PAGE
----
South Carolina Woman Killed in Boating Accident; Was Lack of Life Jacket to Blame for Her Death?

Lipcon, Marguiles, Alsina & Winkleman, P.A

Life jacketsEach boating accident attorney at our firm has continually stressed the importance of wearing life jackets while out in the open waters. Accidents can happen in the blink of an eye, even to the most experienced and careful boater. Another operator who is speeding, distracted or under the influence can potentially collide with a vessel or individual on a personal water craft, but even mechanical failure can occur without warning, leading boaters to suffer debilitating injuries.

A life jacket acts the same way as a seat belt. If a motorist is involved in a car crash, their seat belt is the only thing that will prevent them from flying through the windshield and suffering a potentially fatal injury. Similarly, if a boating accident victim is thrown into the water and is badly injured or unconscious, the only thing that can potentially save them is a life jacket.

Most states require boaters and all individuals engaging in water sports or activities to wear life jackets, but there are many that do not. There are also individuals who ignore life jacket regulations and suffer terrible fates as a result. Sadly, one South Carolina woman’s failure to wear a life jacket may have cost her her life following a tragic accident in Charleston this week.

According to Coast Guard authorities in Charleston, a 66-year-old Conway woman died Tuesday after the vessel she and her husband were on capsized in Georgetown County. An autopsy performed on the victim showed she drowned. There were no signs of foul play or trauma, so it is quite possible that she was unable to stay afloat and that is what led to her untimely demise.

Coast Guard officials explain one of their teams in Georgetown was out patrolling the area when they discovered the couple’s boat at around 11 a.m. The victims had been fishing in an 18-foot vessel that had been anchored near a lighthouse in Winyah Bay when it appears as though the anchor line got caught in the boat’s propeller. When the husband tried to lift the engine to release the line, the vessel capsized.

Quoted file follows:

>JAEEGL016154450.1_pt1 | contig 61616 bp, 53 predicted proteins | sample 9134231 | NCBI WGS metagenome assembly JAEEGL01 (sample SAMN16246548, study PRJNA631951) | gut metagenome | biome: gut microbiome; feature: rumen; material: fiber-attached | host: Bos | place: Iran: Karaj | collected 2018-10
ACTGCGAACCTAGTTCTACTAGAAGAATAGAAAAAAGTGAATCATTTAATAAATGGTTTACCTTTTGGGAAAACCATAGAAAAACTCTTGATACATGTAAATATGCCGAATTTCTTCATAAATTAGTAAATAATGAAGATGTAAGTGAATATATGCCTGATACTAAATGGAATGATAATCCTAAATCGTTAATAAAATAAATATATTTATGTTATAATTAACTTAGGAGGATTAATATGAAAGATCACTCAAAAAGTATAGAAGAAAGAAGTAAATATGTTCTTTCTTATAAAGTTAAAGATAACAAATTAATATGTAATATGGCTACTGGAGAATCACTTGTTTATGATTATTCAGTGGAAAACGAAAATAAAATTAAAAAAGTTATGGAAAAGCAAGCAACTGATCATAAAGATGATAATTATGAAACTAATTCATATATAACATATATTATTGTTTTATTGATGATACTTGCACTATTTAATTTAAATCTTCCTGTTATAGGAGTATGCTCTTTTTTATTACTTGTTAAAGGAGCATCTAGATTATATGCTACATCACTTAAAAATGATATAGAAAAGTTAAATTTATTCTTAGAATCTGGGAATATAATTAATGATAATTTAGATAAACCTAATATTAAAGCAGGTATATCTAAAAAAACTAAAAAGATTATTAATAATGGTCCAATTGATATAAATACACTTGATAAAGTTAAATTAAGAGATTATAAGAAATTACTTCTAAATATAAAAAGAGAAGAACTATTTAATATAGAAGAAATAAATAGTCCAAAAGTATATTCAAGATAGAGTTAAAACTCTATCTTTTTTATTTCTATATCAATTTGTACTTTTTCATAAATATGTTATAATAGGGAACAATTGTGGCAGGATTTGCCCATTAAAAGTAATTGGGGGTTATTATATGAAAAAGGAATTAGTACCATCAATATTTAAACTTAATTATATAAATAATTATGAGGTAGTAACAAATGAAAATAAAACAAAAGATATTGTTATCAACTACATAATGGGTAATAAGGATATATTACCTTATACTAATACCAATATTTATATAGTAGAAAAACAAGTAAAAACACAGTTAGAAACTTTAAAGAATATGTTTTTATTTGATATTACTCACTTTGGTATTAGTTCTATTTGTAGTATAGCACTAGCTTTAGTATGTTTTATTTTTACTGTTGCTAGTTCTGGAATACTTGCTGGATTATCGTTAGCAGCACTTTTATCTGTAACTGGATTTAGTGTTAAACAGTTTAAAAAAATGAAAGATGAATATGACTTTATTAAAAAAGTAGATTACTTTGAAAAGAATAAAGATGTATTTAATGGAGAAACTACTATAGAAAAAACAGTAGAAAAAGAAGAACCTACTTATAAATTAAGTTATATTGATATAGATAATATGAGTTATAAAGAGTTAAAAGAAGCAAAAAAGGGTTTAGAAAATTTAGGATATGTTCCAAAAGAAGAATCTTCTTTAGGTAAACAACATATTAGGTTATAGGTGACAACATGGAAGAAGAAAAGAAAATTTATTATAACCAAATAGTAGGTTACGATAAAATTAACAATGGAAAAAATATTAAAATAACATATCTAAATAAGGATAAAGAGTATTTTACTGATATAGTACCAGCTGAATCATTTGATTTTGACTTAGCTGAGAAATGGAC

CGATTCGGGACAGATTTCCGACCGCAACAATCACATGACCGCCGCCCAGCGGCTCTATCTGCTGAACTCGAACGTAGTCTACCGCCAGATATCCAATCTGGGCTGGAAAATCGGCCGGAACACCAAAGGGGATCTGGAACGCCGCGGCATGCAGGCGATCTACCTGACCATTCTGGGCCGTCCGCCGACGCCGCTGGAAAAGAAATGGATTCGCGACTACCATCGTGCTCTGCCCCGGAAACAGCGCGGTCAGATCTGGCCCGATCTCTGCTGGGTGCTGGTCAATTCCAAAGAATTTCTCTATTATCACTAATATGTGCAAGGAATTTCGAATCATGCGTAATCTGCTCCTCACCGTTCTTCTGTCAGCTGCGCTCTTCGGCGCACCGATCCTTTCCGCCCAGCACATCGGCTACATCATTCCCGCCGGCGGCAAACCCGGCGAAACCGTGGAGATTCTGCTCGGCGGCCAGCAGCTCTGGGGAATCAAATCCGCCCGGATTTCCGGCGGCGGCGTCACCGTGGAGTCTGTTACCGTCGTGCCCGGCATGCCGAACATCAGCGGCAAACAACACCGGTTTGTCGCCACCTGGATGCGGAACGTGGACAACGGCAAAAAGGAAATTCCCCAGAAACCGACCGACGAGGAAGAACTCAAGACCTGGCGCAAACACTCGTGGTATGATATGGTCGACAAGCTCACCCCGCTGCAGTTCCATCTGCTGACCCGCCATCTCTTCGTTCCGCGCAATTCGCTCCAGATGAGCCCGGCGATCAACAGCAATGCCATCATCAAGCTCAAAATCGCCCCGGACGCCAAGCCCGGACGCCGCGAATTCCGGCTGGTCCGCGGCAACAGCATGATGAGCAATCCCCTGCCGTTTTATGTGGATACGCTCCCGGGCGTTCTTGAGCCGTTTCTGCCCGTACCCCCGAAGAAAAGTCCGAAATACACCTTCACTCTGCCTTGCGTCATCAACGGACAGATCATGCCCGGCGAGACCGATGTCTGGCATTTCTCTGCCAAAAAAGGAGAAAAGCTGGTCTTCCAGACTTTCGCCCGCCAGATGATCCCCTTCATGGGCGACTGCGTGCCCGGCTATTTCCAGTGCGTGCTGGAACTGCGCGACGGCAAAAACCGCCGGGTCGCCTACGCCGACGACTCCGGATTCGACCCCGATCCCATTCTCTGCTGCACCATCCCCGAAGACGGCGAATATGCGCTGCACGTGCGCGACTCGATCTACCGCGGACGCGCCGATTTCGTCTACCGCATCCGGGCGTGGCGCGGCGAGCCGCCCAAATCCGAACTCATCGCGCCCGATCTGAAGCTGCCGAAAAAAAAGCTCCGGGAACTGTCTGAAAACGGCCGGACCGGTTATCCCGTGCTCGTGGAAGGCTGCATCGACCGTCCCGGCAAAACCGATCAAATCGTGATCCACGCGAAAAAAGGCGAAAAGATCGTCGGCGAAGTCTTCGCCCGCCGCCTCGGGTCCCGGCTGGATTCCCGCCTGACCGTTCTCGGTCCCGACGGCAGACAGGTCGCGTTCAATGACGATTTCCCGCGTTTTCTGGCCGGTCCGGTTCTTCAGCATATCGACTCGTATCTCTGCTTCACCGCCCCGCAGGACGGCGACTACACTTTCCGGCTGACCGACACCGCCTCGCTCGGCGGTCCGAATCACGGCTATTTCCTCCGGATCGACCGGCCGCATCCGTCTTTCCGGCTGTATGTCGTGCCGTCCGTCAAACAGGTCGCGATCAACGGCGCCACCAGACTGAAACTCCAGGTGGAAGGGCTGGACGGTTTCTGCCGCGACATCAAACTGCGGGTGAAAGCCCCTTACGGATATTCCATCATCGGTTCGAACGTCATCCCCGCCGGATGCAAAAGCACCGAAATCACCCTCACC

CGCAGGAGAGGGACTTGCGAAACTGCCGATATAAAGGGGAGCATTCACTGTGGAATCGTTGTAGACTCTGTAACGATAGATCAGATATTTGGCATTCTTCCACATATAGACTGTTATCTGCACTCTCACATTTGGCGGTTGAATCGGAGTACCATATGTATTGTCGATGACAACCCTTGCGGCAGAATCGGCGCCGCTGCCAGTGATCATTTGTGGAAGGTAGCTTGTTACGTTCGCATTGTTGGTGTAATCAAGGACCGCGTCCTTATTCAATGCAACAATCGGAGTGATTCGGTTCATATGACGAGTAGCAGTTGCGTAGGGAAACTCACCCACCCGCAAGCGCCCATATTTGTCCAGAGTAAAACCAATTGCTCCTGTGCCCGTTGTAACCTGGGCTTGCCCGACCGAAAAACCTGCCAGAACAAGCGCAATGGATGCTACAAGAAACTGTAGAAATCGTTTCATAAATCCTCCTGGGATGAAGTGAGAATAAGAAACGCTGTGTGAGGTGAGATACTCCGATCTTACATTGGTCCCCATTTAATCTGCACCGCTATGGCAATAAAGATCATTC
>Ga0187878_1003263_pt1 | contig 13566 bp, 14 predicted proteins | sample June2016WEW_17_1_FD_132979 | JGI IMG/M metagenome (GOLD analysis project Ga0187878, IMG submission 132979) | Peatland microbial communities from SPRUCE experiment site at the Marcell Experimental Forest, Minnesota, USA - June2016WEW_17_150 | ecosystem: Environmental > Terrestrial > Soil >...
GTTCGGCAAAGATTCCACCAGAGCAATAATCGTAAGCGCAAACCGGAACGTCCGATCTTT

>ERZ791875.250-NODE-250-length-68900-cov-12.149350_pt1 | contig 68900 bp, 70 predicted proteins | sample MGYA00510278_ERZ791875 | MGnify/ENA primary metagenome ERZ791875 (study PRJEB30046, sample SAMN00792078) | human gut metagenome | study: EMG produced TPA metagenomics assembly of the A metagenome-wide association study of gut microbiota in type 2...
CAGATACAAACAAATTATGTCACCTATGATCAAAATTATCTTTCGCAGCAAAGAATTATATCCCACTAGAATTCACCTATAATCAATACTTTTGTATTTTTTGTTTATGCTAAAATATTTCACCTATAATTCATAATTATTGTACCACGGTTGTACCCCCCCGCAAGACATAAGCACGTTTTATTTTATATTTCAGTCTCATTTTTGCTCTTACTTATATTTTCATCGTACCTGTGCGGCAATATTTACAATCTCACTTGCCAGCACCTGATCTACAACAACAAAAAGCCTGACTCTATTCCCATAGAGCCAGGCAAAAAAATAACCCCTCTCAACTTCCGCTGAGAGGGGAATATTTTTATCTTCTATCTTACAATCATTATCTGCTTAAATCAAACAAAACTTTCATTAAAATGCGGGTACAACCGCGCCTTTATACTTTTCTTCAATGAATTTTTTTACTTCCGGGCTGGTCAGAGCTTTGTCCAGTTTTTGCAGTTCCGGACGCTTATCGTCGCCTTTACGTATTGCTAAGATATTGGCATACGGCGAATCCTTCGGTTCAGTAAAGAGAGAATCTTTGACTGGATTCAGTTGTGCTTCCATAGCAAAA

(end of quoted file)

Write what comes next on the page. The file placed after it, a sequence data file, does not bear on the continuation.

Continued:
The man was able to get himself to safety, but when he went looking for his wife, he could not find any sign of her. According to officials, the woman became trapped under the boat when it capsized.

It took Coast Guard crews about 20 minutes to recover her body, which isn’t a long time at all. Some victims have been left stranded in the open waters for hours or even days on end and have been able to survive because of their life jackets. Had the woman been wearing a floatation device, perhaps she would be alive today.

It’s a miracle her husband survived, because he wasn’t wearing a life jacket either. Our boating accident lawyers don’t know if the woman did not know how to swim or was knocked unconscious; however, these are both possible scenarios where life jackets may save lives.

We cannot stress how important life jackets are to the safety of boaters and water lovers around the world. Whether in shallow waters or not and whether an individual is in extremely good physical shape, an accident can happen and if it does, a life jacket can keep a victim’s head above the water for as long as it takes for rescue teams to find them.

Life jackets are neither expensive nor difficult to come by. It would be ideal if all U.S. states were to impose a mandatory life jacket law. South Carolina, for example, only requires children under 12 years of age on Class A boats (vessels under 16 feet in length) and personal water craft users to wear life jackets.

Far too many people have lost their lives in boating accidents because they weren’t wearing a life jacket. Our firm urges all boaters to exercise the greatest caution and to consider the potential risks of not wearing a personal floatation device. There is truly no reason why anyone who is out in the open waters should not be wearing a life jacket. We hope all water-goers will keep their safety and those of their loved ones in mind and always carry life jackets while out at sea.